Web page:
Agree that a 2 tier architecture is best, where a server in the DMZ protects the internal webMethods servers. There’s advantages & disadvantages to using a webMethods server in the DMZ compared to an ordinary proxy server. Advantages include better processing of documents (since proxy servers don’t generally understand the XML documents being sent in), better resilience to buffer overrun attacks (since it’s all Java), and less familiarity to attackers (a “security through obscurity” defense). Disadvantages include less familiarity to the IT organizations that manage most DMZs.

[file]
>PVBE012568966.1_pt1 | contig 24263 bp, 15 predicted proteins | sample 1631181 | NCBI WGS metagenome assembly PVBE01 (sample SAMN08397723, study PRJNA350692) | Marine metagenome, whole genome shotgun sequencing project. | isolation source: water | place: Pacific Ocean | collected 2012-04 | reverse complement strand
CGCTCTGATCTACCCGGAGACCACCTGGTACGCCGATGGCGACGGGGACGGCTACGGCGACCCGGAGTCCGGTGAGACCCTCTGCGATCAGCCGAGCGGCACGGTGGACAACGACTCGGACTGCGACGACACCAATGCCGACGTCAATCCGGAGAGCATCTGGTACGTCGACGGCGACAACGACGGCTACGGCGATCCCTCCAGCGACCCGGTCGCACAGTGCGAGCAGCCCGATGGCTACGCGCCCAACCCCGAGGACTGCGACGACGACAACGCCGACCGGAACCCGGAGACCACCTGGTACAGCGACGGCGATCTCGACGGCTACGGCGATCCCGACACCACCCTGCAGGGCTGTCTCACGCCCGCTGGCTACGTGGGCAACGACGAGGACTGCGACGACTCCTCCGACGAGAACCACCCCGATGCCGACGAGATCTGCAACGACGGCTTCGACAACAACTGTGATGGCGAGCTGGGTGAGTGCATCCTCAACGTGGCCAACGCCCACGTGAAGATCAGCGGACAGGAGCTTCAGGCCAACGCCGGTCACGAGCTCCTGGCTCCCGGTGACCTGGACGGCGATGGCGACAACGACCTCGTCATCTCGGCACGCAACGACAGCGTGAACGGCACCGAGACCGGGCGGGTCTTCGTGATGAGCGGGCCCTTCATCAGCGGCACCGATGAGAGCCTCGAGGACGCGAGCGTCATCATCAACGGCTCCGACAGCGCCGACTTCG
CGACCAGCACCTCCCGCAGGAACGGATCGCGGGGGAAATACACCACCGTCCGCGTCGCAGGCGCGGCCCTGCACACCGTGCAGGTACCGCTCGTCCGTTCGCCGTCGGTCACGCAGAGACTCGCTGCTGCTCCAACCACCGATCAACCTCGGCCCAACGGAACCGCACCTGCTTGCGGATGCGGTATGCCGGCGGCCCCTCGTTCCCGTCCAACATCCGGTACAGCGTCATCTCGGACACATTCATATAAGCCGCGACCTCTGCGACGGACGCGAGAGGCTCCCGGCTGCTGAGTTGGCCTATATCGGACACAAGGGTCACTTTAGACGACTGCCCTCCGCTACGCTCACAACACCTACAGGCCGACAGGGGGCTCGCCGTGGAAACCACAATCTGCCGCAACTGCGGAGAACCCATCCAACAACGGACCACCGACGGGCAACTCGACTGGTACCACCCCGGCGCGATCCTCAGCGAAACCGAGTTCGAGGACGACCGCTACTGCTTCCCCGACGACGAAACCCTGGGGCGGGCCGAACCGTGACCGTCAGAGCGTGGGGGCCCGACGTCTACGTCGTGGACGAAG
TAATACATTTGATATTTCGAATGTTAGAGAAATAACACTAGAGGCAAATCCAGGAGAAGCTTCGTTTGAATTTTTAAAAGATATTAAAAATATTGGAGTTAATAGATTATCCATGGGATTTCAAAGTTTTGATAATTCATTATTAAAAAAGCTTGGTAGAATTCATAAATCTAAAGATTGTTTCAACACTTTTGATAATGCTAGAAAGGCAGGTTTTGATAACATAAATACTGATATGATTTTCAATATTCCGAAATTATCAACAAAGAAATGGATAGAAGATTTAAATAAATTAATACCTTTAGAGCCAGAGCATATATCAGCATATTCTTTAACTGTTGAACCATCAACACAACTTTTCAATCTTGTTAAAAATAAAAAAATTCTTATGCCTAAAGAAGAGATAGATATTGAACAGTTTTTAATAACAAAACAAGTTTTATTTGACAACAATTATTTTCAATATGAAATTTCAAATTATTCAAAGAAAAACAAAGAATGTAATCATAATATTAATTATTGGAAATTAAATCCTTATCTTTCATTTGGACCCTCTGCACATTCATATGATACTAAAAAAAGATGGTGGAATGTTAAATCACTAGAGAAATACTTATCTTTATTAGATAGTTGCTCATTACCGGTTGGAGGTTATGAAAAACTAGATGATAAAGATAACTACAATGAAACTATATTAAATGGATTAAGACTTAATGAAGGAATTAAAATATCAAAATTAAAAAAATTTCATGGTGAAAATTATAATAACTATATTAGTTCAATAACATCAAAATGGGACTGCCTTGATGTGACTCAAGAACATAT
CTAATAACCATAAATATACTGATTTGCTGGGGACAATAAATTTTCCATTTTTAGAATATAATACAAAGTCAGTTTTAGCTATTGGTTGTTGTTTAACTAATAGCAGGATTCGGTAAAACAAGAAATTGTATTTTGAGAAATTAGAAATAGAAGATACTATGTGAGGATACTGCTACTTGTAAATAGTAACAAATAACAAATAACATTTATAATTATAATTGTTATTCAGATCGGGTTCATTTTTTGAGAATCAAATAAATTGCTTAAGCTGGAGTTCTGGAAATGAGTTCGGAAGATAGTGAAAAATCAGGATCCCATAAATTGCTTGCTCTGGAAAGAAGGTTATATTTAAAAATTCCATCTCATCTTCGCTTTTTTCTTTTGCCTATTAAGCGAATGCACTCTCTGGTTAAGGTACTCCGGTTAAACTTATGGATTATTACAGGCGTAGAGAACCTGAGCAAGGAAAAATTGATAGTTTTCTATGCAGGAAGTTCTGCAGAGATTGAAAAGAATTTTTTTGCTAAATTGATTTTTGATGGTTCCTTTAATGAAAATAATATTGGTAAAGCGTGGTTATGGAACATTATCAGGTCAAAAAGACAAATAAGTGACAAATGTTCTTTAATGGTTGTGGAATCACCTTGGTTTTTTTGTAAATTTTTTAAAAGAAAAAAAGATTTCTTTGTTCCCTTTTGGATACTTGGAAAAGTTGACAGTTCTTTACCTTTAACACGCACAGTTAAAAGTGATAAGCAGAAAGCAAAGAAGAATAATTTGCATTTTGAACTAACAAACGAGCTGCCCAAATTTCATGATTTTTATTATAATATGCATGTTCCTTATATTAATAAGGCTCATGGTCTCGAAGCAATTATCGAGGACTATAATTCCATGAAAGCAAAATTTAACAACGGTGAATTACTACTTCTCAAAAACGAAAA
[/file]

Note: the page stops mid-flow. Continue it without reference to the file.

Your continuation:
So there’s not a right or wrong approach on this… like anything with security, it’s a matter of tradeoffs.
As for Reverse Invoke vs. webMethods acting as a Reverse Proxy, there are again pros & cons for each. For many organizations, it’s important not to have any inbound traffic through the internal firewall, and reverse invoke allows passing the data without initiating any inbound communications. Some organizations want to avoid having any authentication information stored in the DMZ, which is a perfect fit for Reverse Invoke, since it just passes the data to the internal server. Other organizations want to validate all user identities in the DMZ before allowing the traffic in, which can’t be done by Reverse Invoke.
I wouldn’t say there’s a universally recommended approach. It’s what’s better for your organization.
Director, Product Security